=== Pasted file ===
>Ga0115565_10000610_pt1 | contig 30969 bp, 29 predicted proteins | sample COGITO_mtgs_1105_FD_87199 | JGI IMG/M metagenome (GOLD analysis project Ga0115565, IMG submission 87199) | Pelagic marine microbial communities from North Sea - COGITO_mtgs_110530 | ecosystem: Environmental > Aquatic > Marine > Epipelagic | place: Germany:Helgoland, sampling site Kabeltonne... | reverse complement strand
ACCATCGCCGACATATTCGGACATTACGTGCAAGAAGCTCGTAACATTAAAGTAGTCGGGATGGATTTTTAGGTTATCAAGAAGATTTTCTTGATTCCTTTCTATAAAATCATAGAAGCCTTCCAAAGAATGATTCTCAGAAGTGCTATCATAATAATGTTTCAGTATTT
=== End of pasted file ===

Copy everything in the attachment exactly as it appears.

>Ga0115565_10000610_pt1 | contig 30969 bp, 29 predicted proteins | sample COGITO_mtgs_1105_FD_87199 | JGI IMG/M metagenome (GOLD analysis project Ga0115565, IMG submission 87199) | Pelagic marine microbial communities from North Sea - COGITO_mtgs_110530 | ecosystem: Environmental > Aquatic > Marine > Epipelagic | place: Germany:Helgoland, sampling site Kabeltonne... | reverse complement strand
ACCATCGCCGACATATTCGGACATTACGTGCAAGAAGCTCGTAACATTAAAGTAGTCGGGATGGATTTTTAGGTTATCAAGAAGATTTTCTTGATTCCTTTCTATAAAATCATAGAAGCCTTCCAAAGAATGATTCTCAGAAGTGCTATCATAATAATGTTTCAGTATTT